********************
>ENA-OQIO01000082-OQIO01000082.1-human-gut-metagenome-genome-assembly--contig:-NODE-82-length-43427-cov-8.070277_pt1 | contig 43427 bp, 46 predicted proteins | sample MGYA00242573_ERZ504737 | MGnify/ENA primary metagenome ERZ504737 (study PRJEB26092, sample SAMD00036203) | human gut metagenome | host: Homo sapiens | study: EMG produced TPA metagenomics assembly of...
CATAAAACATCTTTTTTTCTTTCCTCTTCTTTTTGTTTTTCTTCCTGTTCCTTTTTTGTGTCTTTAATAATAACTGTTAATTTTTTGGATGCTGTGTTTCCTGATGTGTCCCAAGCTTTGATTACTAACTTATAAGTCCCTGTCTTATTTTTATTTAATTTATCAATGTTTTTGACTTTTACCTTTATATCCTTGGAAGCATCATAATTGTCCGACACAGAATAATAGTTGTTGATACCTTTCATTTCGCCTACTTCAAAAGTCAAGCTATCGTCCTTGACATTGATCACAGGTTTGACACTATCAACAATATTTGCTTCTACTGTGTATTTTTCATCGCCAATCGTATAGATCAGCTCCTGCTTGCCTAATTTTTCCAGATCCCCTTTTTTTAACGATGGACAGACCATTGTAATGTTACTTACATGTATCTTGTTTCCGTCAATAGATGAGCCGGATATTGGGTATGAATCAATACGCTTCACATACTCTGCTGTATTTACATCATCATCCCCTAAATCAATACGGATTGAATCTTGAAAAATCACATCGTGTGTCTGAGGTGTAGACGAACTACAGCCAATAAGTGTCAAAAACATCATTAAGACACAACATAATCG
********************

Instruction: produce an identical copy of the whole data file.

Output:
>ENA-OQIO01000082-OQIO01000082.1-human-gut-metagenome-genome-assembly--contig:-NODE-82-length-43427-cov-8.070277_pt1 | contig 43427 bp, 46 predicted proteins | sample MGYA00242573_ERZ504737 | MGnify/ENA primary metagenome ERZ504737 (study PRJEB26092, sample SAMD00036203) | human gut metagenome | host: Homo sapiens | study: EMG produced TPA metagenomics assembly of...
CATAAAACATCTTTTTTTCTTTCCTCTTCTTTTTGTTTTTCTTCCTGTTCCTTTTTTGTGTCTTTAATAATAACTGTTAATTTTTTGGATGCTGTGTTTCCTGATGTGTCCCAAGCTTTGATTACTAACTTATAAGTCCCTGTCTTATTTTTATTTAATTTATCAATGTTTTTGACTTTTACCTTTATATCCTTGGAAGCATCATAATTGTCCGACACAGAATAATAGTTGTTGATACCTTTCATTTCGCCTACTTCAAAAGTCAAGCTATCGTCCTTGACATTGATCACAGGTTTGACACTATCAACAATATTTGCTTCTACTGTGTATTTTTCATCGCCAATCGTATAGATCAGCTCCTGCTTGCCTAATTTTTCCAGATCCCCTTTTTTTAACGATGGACAGACCATTGTAATGTTACTTACATGTATCTTGTTTCCGTCAATAGATGAGCCGGATATTGGGTATGAATCAATACGCTTCACATACTCTGCTGTATTTACATCATCATCCCCTAAATCAATACGGATTGAATCTTGAAAAATCACATCGTGTGTCTGAGGTGTAGACGAACTACAGCCAATAAGTGTCAAAAACATCATTAAGACACAACATAATCG